The first thing to consider when looking to hire any employees is wages. It is best to check your local state and city governments to see what the minimum wage is to ensure you are not paying any employees below the minimum wage; for Massachusetts the minimum wage is $12 per hour and Rhode Island is $10.50 per hour as of January 1, 2019. There are employees who are exempt from the minimum wage are tipped employees such as restaurant servers ($4.35 per hour in Massachusetts and $3.89 per hour for Rhode Island). Other exceptions to the minimum wage in Rhode Island according to the state are full-time students under 19 years old working at nonprofit religious, educational, librarial, or community service organizations ($9.45 per hour); 14 or 15-year olds who do not work more than 24 hours per week ($7.88 per hour); or any employees that work in a domestic service in or about a private home, federal service. Voluntary service in educational, charitable, religious, or nonprofit organizations. If you are looking to hire hourly employees, any time they are working over 40 hours per week are subject to the compensation of 1 ½ times their regular rate (wage).
Another cost when looking at hiring employees is Social Security and Medicare Taxes. As the employer, you are not only responsible for withholding 6.2 percent for Social Security and 1.45 percent for Medicare from employees’ paycheck, but you must also pay 6.2 percent and 1.45 percent for each employee to match what they put in. For Rhode Island, if you have 18 or more employees you are required to pay them for sick leave and in Massachusetts if you have 11 or more employees than you must provide paid sick leave. As an employer you must pay federal unemployment tax under FUTA (Federal Unemployment Tax Act), this is paid solely by your business and not taken out of employees’ paychecks; you will also be subject to pay for state unemployment tax as well. Your business will also need worker’s compensation insurance, Rhode Island requires that any employee who is injured physically or mentally (from physical injury or emotional stress greater than day-to-day stresses), you must compensate them with wage replacement benefits that are equal to 75 percent of their average spendable weekly wage. For Massachusetts, if a worker is permanently incapacitated, they will be entitled to 66 percent of their gross average weekly wage for as long as they are disabled; those who are temporarily totally incapacitated will receive 60 percent of their gross average weekly wage of the 52 weeks before the injury date for up to 156 weeks; and those who are temporarily partially incapacitated are entitled to 75 percent of their weekly temporary benefits (Temporary benefits are 60% of their gross average weekly wage) for up to 260 weeks.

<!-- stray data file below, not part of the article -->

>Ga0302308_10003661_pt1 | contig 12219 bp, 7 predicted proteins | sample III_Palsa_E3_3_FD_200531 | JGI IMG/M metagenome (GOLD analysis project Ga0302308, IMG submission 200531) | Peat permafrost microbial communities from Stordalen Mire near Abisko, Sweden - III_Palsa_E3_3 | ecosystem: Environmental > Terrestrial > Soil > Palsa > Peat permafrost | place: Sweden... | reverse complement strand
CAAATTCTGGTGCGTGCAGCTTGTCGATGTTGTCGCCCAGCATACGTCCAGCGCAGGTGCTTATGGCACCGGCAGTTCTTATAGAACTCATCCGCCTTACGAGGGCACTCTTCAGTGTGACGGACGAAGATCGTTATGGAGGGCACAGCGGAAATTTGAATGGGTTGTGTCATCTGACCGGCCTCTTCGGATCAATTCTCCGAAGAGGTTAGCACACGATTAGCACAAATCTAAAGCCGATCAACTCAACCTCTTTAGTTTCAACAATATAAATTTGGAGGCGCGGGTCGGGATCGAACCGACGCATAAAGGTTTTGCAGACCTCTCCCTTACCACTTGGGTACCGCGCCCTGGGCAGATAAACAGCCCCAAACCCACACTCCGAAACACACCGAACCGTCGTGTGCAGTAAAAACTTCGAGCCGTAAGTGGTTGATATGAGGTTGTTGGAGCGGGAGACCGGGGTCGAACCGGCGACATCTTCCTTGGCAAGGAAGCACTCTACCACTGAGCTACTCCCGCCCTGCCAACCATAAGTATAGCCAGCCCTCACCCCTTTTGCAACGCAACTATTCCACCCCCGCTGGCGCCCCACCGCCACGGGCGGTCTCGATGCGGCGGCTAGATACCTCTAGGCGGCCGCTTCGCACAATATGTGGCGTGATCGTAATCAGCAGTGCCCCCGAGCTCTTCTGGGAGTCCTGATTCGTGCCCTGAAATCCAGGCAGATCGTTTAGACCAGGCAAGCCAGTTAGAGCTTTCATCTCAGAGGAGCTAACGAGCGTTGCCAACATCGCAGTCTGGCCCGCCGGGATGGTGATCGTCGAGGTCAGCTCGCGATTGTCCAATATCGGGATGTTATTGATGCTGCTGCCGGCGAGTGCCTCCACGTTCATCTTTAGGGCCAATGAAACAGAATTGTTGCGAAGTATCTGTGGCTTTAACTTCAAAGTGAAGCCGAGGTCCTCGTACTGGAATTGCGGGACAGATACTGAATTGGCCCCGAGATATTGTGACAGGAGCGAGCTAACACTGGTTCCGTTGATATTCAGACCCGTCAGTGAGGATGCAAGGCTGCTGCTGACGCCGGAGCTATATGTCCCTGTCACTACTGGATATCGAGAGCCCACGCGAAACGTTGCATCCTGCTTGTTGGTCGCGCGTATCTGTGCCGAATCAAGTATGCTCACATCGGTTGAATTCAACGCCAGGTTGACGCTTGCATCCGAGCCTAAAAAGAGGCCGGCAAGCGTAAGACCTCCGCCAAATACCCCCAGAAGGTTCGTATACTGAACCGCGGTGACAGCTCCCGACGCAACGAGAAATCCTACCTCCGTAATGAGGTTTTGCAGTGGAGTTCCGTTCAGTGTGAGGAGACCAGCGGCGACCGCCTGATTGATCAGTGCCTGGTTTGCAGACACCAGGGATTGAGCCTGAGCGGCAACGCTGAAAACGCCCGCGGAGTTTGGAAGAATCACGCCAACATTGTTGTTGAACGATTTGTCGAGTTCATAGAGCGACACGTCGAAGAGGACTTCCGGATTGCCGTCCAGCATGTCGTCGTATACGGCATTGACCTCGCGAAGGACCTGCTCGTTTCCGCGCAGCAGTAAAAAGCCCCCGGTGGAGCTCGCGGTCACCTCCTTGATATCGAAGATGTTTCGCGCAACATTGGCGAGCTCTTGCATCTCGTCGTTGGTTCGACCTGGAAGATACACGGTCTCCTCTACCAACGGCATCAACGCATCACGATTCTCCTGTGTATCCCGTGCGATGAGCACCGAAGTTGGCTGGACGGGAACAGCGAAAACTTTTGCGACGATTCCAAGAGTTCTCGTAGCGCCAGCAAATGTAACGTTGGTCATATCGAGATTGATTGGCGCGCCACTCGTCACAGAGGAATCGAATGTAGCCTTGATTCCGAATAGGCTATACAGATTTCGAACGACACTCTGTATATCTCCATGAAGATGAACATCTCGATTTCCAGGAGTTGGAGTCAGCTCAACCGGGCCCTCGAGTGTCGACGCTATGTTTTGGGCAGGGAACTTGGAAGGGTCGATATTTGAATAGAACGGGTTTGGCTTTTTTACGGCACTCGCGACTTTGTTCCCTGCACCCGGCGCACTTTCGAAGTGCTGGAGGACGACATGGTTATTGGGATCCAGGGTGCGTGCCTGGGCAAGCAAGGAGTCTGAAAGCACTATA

Now with unemployment being low and the younger generations having different needs, wages are not enough to entice qualified workers. Many companies are offering benefits to attract employees such as health, dental, and vision insurances; life insurances, 401ks, IRA’s, and more. You may also choose to offer other incentives depending on your industry, such as: proving employees’ uniforms, free meals for food service employees, classes and other on-site training, and more.
Other miscellaneous employee costs could be your company offering employee discounts, providing snacks and coffee or other snacks, office supplies such as computers and desks, or any other supplies your employees may need to complete their job properly.
Employees are crucial to any business properly functioning and if you want to have the best staff then that will come at a price to your business. It is best to sit down with your accountant to develop a plan on how much you will compensate each employee and what benefits you would like to offer to them. An accountant will be able to review your financial records to help guide you with providing wages and benefits to employees without your business going into the negatives. Many local accounting firms, such as Chamberland Business Accounting, will also provide payroll services that are much cheaper and more convenient compared to the larger corporate-run companies. An accounting firm will also make sure that